ⓘ Czechoslovak Television

                                     

ⓘ Czechoslovak Television

Czechoslovak Television was founded on 1 May 1953 in Czechoslovakia. It was known by three names over its lifetime: Czech: Československa televize, Slovak: Československa televizia, Česko-slovenska televizia.

                                     

1. History

ČST started life as a single programme, airing for a short amount of time each day. The first public broadcasting was a short performance by Frantisek Filipovsky on 1 May 1953. On 11 February 1955, the first live broadcast was made, an ice hockey match from Prague.

Like all other media in the Communist Czechoslovakia, the station was subject to heavy censorship. However, as part of the process of social liberation in 1968, for a few days ČST aired broadcasts about the Prague Spring. However, in 1969, it became part of the normalisation efforts on the national media.

                                     

1.1. History Move to colour

Further technical improvements were made on 9 May 1973, when the first regular broadcasts in colour started on TV2, followed two years later by colour transmission on the first channel as well.

At the end of the decade, in 1979, a building and a studio based in Pragues Kavci hory was opened, which became the home of ČSTs news department.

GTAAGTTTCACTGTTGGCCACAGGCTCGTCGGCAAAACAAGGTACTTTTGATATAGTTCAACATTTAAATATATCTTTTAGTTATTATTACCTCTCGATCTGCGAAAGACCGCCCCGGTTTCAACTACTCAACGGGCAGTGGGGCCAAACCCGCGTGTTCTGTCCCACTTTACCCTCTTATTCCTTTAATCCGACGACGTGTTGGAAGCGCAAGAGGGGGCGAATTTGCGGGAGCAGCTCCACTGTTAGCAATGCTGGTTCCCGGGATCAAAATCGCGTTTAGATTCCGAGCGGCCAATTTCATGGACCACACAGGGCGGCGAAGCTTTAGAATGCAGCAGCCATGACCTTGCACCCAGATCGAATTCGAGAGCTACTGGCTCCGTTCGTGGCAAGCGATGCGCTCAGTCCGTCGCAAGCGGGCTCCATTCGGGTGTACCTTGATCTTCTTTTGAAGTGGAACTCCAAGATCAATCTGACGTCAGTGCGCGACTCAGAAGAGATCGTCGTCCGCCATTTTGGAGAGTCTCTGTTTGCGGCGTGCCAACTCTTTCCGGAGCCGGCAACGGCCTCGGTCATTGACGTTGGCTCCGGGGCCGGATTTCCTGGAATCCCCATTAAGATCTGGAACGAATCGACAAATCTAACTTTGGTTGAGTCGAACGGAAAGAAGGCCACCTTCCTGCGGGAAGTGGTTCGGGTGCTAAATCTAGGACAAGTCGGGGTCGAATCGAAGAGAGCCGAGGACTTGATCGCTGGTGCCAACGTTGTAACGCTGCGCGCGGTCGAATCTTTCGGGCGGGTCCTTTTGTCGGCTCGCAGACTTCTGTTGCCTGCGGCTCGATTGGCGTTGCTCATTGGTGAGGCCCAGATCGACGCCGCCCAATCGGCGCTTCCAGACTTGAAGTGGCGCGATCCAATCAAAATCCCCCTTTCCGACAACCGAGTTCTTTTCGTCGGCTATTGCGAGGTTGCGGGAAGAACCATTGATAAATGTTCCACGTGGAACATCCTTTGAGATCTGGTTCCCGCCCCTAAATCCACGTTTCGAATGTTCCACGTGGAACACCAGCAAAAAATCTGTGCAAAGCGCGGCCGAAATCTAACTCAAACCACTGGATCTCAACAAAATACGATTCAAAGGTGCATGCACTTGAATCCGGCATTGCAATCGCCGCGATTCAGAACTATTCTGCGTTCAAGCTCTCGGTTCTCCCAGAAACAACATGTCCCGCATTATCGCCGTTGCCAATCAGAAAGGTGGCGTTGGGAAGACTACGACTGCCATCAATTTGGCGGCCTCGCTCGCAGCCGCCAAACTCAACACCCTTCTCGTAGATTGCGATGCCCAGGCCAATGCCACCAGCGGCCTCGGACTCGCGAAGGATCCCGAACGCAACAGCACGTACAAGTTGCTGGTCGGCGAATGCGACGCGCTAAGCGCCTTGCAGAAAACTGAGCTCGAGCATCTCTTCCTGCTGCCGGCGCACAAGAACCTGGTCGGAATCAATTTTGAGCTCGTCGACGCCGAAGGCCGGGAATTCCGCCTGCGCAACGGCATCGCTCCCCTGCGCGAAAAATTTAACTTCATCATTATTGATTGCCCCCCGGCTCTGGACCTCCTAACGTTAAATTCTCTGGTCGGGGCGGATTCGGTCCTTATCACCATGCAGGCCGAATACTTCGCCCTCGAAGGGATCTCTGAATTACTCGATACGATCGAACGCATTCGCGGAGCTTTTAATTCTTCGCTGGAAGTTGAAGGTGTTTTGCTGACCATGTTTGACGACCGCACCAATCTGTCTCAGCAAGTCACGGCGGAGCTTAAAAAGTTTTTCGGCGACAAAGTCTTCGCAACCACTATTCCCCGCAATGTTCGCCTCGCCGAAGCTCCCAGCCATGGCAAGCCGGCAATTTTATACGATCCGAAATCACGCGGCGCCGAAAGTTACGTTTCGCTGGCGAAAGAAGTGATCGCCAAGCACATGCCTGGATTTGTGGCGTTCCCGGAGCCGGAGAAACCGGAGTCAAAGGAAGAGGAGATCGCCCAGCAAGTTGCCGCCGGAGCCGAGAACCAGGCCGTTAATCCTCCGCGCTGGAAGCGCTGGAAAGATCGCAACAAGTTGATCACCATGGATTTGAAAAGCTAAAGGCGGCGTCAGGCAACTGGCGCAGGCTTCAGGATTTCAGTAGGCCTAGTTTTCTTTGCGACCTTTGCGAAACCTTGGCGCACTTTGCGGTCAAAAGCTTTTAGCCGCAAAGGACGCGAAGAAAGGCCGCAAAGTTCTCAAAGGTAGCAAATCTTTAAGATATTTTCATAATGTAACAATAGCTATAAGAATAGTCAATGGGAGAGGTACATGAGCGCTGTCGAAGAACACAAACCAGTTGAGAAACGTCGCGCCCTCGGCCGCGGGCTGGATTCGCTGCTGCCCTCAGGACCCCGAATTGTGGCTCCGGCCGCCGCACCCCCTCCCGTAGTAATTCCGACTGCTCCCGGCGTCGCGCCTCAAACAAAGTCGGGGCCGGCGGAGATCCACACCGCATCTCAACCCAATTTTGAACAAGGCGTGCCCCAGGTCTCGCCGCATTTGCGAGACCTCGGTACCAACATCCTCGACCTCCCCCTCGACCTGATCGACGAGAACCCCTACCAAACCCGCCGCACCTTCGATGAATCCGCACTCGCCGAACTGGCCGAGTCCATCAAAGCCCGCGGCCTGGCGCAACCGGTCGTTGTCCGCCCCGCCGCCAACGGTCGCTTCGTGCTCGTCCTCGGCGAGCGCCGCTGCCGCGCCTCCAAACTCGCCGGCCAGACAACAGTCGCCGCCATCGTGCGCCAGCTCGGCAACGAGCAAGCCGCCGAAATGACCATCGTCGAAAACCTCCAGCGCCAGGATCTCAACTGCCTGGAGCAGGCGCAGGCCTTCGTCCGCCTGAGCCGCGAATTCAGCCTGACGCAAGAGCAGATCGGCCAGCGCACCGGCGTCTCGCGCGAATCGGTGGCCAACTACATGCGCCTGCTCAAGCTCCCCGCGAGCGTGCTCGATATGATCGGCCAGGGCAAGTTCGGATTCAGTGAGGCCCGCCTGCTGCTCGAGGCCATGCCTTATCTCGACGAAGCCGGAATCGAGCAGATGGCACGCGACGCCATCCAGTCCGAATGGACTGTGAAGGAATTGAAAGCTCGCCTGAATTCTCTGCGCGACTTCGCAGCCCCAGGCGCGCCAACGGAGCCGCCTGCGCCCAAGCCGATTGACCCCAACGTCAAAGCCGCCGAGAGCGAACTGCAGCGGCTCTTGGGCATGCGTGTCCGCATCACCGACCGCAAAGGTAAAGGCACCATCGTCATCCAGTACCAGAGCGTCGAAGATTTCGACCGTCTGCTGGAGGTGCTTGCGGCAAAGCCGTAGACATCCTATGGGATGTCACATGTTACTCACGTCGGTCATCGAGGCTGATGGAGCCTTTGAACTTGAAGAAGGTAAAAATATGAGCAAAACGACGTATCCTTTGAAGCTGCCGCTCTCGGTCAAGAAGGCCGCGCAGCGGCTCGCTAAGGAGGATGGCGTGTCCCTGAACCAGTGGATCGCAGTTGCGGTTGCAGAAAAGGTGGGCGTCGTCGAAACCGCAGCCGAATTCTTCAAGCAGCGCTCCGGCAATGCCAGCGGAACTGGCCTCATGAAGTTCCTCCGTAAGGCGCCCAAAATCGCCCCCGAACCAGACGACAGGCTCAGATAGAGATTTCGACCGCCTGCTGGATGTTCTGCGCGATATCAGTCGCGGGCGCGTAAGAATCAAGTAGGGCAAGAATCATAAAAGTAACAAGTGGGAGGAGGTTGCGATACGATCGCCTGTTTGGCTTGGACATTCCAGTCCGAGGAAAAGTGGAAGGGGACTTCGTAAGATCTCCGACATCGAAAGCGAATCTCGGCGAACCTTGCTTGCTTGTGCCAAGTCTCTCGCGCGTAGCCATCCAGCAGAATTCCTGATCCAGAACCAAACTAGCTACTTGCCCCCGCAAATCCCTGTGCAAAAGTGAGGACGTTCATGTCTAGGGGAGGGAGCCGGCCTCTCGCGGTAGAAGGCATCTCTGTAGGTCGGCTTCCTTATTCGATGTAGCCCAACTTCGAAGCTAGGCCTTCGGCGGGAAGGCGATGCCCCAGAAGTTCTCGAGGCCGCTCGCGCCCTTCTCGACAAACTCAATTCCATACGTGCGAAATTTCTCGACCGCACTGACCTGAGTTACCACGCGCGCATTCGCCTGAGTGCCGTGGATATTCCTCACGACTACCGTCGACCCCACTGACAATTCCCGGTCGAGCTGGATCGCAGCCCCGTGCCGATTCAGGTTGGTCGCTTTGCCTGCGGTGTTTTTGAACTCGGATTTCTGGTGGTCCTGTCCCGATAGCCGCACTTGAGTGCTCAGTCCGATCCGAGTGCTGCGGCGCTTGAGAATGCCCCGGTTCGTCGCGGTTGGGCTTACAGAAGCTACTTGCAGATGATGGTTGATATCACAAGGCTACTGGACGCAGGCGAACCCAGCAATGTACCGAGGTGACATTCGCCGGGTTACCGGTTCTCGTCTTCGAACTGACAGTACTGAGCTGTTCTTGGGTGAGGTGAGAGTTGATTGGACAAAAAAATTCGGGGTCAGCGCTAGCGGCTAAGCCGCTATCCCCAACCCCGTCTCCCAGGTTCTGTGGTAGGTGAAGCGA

1.2. History Division of ČST TV2

After November 1989, lineup changes were made, with the first program being renamed F1 for the federal district, and the second program being split into the Czech ČTV and the Slovak S1, the first such division of channels by ČST. A third channel for Czech audiences, previously used by Soviet broadcasting was launched on 14 May 1990, called OK3 Czech: Oteveeny kanal tei, English: Open Channel three. A replacement channel for Slovak audiences called TA3 was created on 6 June 1991 broadcasting from August 1991 until July 1992.

                                     

1.3. History Velvet Revolution

During the Velvet Revolution, ČST staff very quickly joined the side of the protesters and allowed them to spread important messages and broadcasts of the demonstrations.

                                     

2. Velvet divorce ends Czechoslovak Television

ČST disappeared along with Czechoslovakia on 31 December 1992. Its successor in the Czech Republic is Czech television, and in Slovakia Slovenska televizia.

Around its dissolution into the Czech Republic and Slovakia in the end of 1992, ČST was abolished, and the new companies, public service broadcasters, emerged:

  • Slovak Television, Slovenska televizia STV.
  • Czech Television, Česka televize ČT
                                     

3. Directors of ČST

  • 1953 – 1958 Karel Kohout
  • 1963 – 1968 Jiei Pelikan
  • 1968 Bohumil Svec
  • 1959 – 1963 Adolf Hradecky
  • 1969 – 1989 Jan Zelenka
  • 1990 Jindeich Fairaizl
  • 1990 – 1992 Jiei Kanturek
  • 1989 – 1990 Miroslav Pavel
  • 1958 – 1959 Milan Krejci
  • 1968 – 1969 Josef Smidmajer
  • 1989 Libor Batrla